Singapore govt will 'track down' hackers

Singapore govt will 'track down' hackers

Summary: If targeted, Singapore will "spare no effort" to identify the culprits responsible for launching cyberattacks against the country and bring them to justice, says prime minister Lee Hsien Loong.

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TOPICS: Security, Singapore
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SINGAPORE--Prime Minister Lee Hsien Loong has issued a stern warning to hackers looking to target the country, pledging to do whatever it takes to identify those responsible for cyberattacks against SIngapore. 

Speaking to reporters at the sidelines of an event here Wednesday, Lee said cyberattacks were dangerous and taken "very seriously" by the government, according to a report by local English daily Today. "Our IT network, the Internet, [and] our communications have become an essential part of our business and our lives now.  

"If your network is down, you can't connect, you can't work, you can't keep in touch with what's happening in the world, [and] with what's happening whether if it's in your business, your family, or in Singapore," he said. "And, therefore, when somebody threatens to do harm to it...we take that very seriously and we will spare no effort to try and track down the culprits. And if we can find him, we will bring him to justice and he will be dealt with severely. It has to be."

This was the first time the prime minister had responded to threats by a hacker, who called himself "The Messiah" and claimed to be Singaporean and part of Anonymous. The hacktivist group posted YouTube video last week threatening to bring down Singapore's network infrastructure in protest of the government's online media licensing rule. It also called for "fellow Singaporean brothers and sisters" to dress in black and red on November 5, when Anonymous will make a "virtual protest".   

Over the weekend, at least 19 government websites were brought down by an outage which ICT regulator, Infocomm Development Authority of Singapore (IDA), later attributed to "routing problems" and system failure of an Internet router. It said scheduled maintenance work stretched several days and took longer than usual due to the technical glitch. It added that the downtime was not due to cyberattacks.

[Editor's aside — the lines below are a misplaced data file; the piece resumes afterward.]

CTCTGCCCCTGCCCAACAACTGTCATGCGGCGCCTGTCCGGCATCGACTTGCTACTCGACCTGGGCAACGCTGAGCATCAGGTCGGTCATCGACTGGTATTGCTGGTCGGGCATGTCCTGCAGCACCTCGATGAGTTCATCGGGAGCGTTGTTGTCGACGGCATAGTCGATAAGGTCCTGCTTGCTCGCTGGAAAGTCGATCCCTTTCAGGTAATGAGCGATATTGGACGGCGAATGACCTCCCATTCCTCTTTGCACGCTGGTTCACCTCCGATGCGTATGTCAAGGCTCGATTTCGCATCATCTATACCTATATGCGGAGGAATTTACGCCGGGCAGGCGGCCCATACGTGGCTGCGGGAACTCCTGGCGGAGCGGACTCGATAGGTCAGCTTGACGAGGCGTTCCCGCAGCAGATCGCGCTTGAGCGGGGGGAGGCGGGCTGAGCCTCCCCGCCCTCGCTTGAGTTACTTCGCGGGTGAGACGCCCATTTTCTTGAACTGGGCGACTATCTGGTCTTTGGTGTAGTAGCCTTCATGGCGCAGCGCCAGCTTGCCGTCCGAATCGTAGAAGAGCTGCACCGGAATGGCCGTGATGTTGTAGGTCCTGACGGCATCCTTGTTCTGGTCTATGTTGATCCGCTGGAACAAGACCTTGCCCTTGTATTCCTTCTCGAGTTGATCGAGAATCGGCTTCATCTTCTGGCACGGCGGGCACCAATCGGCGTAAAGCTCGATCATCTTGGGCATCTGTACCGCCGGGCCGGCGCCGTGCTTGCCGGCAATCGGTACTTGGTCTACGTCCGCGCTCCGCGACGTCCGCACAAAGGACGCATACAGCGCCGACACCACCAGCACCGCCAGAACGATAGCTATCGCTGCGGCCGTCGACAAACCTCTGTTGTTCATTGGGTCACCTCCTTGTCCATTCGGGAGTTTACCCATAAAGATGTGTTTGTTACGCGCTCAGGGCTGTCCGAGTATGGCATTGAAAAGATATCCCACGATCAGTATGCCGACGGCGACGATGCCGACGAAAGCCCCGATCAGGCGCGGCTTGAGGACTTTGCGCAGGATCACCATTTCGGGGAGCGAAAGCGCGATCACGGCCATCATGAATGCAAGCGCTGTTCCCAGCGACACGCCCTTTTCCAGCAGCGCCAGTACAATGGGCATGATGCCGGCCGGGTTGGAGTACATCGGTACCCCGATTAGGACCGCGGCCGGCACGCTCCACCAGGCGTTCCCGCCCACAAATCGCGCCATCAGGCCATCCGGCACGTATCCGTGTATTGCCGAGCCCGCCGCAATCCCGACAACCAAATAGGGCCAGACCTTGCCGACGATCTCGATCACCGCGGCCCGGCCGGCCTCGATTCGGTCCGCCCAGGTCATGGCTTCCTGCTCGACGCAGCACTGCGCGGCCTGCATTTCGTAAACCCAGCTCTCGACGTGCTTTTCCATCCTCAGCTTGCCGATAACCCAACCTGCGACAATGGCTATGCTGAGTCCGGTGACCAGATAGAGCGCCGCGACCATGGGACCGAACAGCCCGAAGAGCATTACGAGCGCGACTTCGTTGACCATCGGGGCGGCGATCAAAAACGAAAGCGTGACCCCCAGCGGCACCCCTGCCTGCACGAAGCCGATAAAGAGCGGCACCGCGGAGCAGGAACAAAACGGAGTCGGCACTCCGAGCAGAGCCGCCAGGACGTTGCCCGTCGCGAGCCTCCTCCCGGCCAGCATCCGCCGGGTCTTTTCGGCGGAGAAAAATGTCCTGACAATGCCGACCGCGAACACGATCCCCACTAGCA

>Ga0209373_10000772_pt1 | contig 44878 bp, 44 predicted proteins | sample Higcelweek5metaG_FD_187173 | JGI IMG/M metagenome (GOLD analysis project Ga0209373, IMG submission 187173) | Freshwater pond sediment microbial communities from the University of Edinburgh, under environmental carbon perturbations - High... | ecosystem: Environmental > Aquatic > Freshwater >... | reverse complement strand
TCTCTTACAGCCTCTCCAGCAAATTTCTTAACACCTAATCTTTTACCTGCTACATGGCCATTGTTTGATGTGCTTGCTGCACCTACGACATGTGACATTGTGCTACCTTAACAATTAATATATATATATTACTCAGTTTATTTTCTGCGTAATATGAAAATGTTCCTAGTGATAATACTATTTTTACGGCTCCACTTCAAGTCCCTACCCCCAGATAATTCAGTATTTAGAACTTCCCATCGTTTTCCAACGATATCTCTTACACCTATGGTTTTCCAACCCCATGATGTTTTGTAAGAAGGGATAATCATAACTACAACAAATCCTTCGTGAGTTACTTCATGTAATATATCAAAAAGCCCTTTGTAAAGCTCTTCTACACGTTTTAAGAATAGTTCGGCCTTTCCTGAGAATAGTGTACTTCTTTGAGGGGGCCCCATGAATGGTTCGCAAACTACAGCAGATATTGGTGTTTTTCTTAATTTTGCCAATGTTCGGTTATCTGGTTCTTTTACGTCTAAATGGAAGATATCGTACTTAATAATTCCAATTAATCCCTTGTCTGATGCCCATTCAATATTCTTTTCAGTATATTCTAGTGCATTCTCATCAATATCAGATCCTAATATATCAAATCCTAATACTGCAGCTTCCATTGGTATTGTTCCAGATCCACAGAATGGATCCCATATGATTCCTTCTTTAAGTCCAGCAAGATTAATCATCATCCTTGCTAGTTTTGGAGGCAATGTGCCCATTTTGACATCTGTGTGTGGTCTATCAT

No major incidents were reported on November 5.

In his comments, Lee said online anonymity did not mean those responsible for cyberattacks should not be held accountable. "You may think you're anonymous--we will make the extra effort to find out who you are," he said. 

He added the Singapore government had taken steps to boost and safeguard its system from security risks, while noting that no IT systems could ever be fool-proof. 

The government in July unveiled the country's third Cybersecurity Masterplan focusing on critical infrastructure protection and developing homegrown cybersecurity skills. In March, it set up a cybersecurity lab to help law enforcers hone their ability to counter attacks.

 

Topics: Security, Singapore

About

Eileen Yu began covering the IT industry when Asynchronous Transfer Mode was still hip and e-commerce was the new buzzword. Currently a freelance blogger and content specialist based in Singapore, she has over 16 years of industry experience with various publications including ZDNet, IDG, and Singapore Press Holdings.

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3 comments
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  • Good luck

    Looks like we get to see how efficient Singaporean police really are (some consultation with the FBI would probably be helpful).

    I still think caning would be an appropriate punishment for spammers.
    John L. Ries
    • Capital Punishment

      It will likely be a death penalty, lawyers said.
      Anna Yeo
      • Capital punishment for hacking?

        Ouch!
        John L. Ries